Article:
The United States saw crack cocaine addiction reach epidemic rates in the 1980s; among those dependent were newborns whose mothers abused crack during their pregnancy. Three decades later, the United States faces a new drug epidemic; and once again, babies reach the world in withdrawal.
Prescription opioid analgesics are America’s growing D.O.C.; by 2007, the number of pills prescribed had risen 600% in 10 years. Opioid analgesics are derived from the opium poppy (used as a pain reliever for over 6,000 years) and include Hydrocodone (Vicodin, Norco) and Oxycodone (Percocet, OxyContin) among others. In the United States today, a baby is born with opioid withdrawal around every hour, according to an article published in the Journal of the American Medical Association.
Neonatal Abstinence Syndrome afflicts the majority of babies exposed to chronic opioid use in utero. Symptoms include sleep problems, difficulty feeding and/or eating, and low birth weight, which has been found to play a role in developmental issues. To help alleviate withdrawal, hospitals may stabilize opioid levels in affected newborns using morphine (sometimes used in conjunction with phenobarbital) or methadone.
Many pregnant women attempt to quit opioids cold turkey, unaware that this will likely do their baby more harm than good. This abrupt course of action can damage the fetus, and also increases the likelihood of relapse. Doctors generally advise these patients to maintain a controlled dose of opioids. In the past, this meant a methadone regimen, but patients are increasingly turning to buprenorphine (Suboxone). Methadone can be highly addictive, and is available exclusively at federally licensed clinics, which are scarce in more rural communities. Suboxone has a lower abuse potential, and is not subject to such strict government regulation. Some users report Suboxone to be as effective as methadone in averting cravings; recent studies indicate newborn withdrawal is less likely when mothers are using Suboxone as opposed to methadone.
It is unclear what long-term damage, if any, is done to a child exposed to opioids in utero. In fact, little is known about the effects of most drugs (prescription or illicit) on the developing fetus. Dr. Nora D. Volkow, director of the National Institute for Drug Abuse, calls the lack of information “remarkable.”
Regardless, the drug dependence endured in utero is likely less critical to their development than external circumstances in early life. Proper nutrition, affection, and general stability are all vital components of a child’s physical, cognitive, and emotional growth. Infant opioid dependence occurs disproportionately along socio-economic lines. Nearly 80% of babies in opioid withdrawal were born to mothers on Medicaid (government-funded hospitalization and medical insurance for low-income individuals), compared with just over 45% of healthy babies. Opioid dependent newborns remain in the hospital for an average of 16 days, compared with a 3 day average for healthy newborns. University of Michigan professor Dr. Stephen Patrick has led much of the research on newborn opioid dependence, and has called the treatment of these individuals “a public health emergency;” Dr. Patrick cites a 250% increase in hospital charges for these newborns between 2000 and 2009, and a 400% increase in opioid use among pregnant women over the same period. Columbia University assistant psychiatry professor Carl Hart has noted that in the latter statistic, researchers failed to distinguish between those who abused their prescription and those who took their pills as prescribed; in fact, the study failed to acknowledge the percentage of such women who even held a prescription.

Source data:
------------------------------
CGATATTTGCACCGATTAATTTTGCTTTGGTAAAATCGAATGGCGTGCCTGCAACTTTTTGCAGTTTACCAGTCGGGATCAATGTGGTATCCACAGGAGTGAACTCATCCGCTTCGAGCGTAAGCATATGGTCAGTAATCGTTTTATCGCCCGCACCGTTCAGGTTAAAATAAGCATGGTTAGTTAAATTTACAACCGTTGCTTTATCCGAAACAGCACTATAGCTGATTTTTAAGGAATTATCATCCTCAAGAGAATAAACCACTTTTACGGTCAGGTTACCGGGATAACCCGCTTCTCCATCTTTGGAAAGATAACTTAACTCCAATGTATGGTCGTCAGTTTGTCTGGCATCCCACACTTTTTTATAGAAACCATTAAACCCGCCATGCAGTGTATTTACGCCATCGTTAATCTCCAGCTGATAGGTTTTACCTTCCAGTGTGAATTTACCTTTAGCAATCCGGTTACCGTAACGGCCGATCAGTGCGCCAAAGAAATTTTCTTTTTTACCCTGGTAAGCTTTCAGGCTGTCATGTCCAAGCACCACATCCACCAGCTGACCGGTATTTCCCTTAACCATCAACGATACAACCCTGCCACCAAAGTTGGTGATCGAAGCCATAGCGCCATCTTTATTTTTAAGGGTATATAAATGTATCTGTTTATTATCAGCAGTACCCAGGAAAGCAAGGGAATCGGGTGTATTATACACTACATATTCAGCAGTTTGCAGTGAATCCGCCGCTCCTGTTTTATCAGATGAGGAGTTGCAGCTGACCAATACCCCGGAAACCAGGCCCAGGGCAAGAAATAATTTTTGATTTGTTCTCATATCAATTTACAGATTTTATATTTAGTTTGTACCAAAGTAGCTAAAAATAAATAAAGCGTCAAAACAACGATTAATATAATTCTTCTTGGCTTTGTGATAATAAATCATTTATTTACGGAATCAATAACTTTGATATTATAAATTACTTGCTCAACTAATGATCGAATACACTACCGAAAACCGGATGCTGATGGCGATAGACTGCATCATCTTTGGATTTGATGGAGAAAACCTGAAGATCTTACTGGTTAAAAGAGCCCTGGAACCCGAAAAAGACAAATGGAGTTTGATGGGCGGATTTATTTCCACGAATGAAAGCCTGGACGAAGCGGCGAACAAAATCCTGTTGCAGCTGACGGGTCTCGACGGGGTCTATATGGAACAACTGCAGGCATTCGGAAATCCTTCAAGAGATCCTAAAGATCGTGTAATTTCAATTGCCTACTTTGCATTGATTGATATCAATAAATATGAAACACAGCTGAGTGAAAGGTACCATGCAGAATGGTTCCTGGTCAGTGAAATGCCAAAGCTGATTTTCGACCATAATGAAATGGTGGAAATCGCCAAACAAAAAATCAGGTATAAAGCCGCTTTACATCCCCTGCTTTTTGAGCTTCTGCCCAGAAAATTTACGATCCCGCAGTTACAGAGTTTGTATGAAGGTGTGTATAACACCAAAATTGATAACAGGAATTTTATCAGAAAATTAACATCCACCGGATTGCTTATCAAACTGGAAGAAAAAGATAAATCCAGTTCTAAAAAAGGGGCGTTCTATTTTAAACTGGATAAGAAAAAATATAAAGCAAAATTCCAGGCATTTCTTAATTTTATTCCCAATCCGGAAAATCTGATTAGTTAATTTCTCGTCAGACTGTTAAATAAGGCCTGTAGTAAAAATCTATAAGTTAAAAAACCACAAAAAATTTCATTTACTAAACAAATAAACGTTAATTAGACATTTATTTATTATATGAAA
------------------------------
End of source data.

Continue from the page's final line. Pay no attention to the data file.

Filed under: Addiction, Conditions and Disorders, Featured · Tags: abuse of painkillers, drug Epidemic, hydrocodone, National Institute for Drug Abuse, newborns, Norco, opioid dependence, Opioids, oxycodone, oxycontin, painkillers, percocet, Prescription opioid analgesics, Suboxone, vicodin